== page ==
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A murderer among us

– A murderer among us
‘We seem to be doing back-flips for this kid:’ Cop
Last Updated: 2nd August 2009, 4:45am
Perhaps he was at Caribana yesterday, jumping up and having fun. After all, the young killer has been allowed to do practically everything else he’s wanted to do.
While the mother of the boy he beat to a bloody pulp dies a little more every day.
Six years after her young son was murdered following a Caribana party, Moonie Ali somehow managed to muster the strength to drive the Crime Stoppers vehicle in yesterday’s parade.
“I have to do it,” she explained wearily as to why, as a volunteer director with Crime Stoppers, she felt compelled to be there to raise awareness against violence.
“Do I look forward to it? No, I don’t — knowing that it’s the fateful time and place where my child went. But if this is a way to stop another mother from going through this — it is worse than any bullet, worse than any knife, what parents have to live through.”
This is the hardest time of year for the still-grieving mom, though in truth, no other time is much easier.
As people danced and laughed all around her, all she could think about was her 15-year-old son, Terrence, who was viciously beaten beyond recognition by three young men and then dumped in Lake Ontario to drown near the Rouge Hill GO station on Aug. 4, 2003.
“I have nightmares and flashbacks of what they did to my child,” she whispers, forever haunted by the autopsy report that found her slight, intoxicated son was pummelled with such force that his head was “separated from his skeleton.”
Two of his killers, adults at the time, pleaded guilty and were sentenced to long stretches in prison. But the third, just 17 days shy of his 18th birthday, hit the justice jackpot as a youth offender — and is already home with his dad, under “house arrest” when he’s not working and playing hockey.
Ali has spent the last six years attending dozens upon dozens of court hearings, informing the media of each one, doggedly determined to haunt the youth offender’s every attempt to ease his way home.
And all for naught.
Credited with pre-trial custody, he was to serve just 41/2 years in detention before being released next February under supervision into the community. Instead, at his request, he was allowed to return home last November.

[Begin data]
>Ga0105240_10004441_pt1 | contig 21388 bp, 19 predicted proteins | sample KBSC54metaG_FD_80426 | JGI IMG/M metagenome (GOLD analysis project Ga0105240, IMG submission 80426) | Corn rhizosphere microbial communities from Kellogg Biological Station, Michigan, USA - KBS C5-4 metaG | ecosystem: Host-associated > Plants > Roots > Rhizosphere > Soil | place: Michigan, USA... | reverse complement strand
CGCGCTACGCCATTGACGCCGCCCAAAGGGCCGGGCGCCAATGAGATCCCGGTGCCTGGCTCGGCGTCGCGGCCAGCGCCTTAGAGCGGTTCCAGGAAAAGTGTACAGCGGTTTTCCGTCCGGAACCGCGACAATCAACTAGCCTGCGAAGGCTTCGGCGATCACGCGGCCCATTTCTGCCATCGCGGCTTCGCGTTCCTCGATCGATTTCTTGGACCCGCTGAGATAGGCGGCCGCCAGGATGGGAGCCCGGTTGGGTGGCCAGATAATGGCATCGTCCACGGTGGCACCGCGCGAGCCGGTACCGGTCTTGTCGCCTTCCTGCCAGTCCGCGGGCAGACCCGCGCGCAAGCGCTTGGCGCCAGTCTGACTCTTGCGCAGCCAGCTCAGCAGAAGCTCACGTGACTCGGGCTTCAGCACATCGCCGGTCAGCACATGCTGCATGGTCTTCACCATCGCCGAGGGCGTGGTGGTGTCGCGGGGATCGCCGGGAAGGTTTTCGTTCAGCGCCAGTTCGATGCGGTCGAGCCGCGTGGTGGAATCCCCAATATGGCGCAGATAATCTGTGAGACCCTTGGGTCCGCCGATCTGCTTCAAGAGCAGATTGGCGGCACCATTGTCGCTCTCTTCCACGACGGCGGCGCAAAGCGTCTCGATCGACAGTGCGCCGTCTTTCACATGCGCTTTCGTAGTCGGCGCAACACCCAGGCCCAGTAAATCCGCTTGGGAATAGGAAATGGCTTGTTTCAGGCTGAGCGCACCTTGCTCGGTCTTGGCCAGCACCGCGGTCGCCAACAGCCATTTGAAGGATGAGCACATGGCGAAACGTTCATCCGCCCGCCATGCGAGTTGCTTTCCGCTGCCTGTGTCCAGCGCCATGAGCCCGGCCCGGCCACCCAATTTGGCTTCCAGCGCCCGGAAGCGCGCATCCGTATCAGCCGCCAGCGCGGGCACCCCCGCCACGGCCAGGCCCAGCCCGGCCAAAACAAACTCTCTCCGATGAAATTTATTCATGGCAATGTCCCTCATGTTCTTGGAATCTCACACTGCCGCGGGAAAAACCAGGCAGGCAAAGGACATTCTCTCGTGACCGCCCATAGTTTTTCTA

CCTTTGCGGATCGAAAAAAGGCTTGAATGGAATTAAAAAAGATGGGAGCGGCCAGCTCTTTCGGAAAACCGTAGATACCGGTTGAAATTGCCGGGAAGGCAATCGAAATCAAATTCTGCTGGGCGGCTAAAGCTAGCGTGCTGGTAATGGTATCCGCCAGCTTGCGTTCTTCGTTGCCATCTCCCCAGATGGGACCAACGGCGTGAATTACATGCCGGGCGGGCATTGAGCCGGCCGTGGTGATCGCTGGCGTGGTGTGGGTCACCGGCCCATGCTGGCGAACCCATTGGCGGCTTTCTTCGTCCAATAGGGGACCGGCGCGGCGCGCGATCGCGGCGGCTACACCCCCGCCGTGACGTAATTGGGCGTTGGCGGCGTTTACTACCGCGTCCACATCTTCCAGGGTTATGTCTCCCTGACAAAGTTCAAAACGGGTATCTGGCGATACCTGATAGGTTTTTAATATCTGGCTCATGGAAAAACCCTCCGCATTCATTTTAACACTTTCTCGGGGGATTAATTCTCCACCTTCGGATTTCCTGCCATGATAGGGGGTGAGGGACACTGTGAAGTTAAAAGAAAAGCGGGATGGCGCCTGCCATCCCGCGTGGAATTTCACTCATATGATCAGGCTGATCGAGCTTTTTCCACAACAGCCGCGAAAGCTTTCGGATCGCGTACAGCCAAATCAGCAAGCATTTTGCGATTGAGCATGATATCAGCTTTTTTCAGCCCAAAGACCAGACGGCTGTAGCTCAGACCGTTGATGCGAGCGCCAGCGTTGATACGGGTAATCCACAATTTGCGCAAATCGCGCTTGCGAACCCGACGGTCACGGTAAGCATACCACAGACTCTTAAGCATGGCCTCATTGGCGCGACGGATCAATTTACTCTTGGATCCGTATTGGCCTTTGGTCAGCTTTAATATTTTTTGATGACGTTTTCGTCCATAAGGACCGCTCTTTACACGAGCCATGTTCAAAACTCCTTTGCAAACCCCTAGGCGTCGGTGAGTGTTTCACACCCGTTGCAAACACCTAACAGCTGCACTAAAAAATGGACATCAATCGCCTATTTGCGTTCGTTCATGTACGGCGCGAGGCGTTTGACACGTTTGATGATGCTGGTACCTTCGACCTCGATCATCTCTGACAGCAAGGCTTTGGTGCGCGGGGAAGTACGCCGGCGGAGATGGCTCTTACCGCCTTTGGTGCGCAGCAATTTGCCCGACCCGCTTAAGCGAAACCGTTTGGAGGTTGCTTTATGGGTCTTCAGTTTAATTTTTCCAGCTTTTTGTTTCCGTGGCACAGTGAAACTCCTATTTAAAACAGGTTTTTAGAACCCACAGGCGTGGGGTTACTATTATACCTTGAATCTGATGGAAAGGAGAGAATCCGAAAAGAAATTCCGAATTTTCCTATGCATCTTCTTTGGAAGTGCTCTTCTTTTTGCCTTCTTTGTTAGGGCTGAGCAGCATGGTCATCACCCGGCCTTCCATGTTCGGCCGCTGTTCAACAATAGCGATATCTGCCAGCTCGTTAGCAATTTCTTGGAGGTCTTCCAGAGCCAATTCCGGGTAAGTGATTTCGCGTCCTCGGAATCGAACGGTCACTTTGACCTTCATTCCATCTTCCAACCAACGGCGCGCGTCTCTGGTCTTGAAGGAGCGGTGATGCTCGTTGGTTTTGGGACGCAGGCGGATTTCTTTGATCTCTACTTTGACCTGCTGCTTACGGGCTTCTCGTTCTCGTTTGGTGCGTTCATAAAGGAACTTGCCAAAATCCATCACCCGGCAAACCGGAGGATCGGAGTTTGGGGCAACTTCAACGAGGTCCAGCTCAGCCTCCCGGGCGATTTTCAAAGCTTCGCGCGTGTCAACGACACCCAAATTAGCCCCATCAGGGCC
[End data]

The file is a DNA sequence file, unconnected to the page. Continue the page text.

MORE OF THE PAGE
His ever-widening freedom is a dagger in her heart, digging only deeper with every new court decision. A few weeks ago, at the killer’s request, Justice Russell Otter eased his release conditions yet again — instead of studying online at home, now the 23-year-old will be allowed to attend Ryerson University this fall as a mature student.
“We seem to be doing back-flips for this kid,” says homicide Det. Sgt. Gary Giroux, who was on the Ali case and still receives a call from his distraught mother almost every week. “It’s frustrating to see the system continually bend over backwards for the offender and she’s forgotten about.”
And to add further insult, like everything else involved in this murderer’s “rehabilitation,” taxpayers will be footing the bill.
“He will be sitting in a classroom with people who don’t know what he’s done,” Ali says, her voice shaking with an anger that soon gives way to tears.
“My child wasn’t even able to complete high school. Where is my child? Where is my child?” she sobs. “He should have been going to college. He should have been out in the community.”
Instead, her son lies in Duffin Meadows Cemetery in Pickering, where she will hold a public memorial Tuesday to mark the grim anniversary of his death.
“To the community, it feels like a long time ago, but to me, it feels like yesterday,” she says. “We are living the sentence, not the criminal. He’s going to school, playing hockey, going to work. This guy is living it up.”
And maybe even dancing to a calypso beat.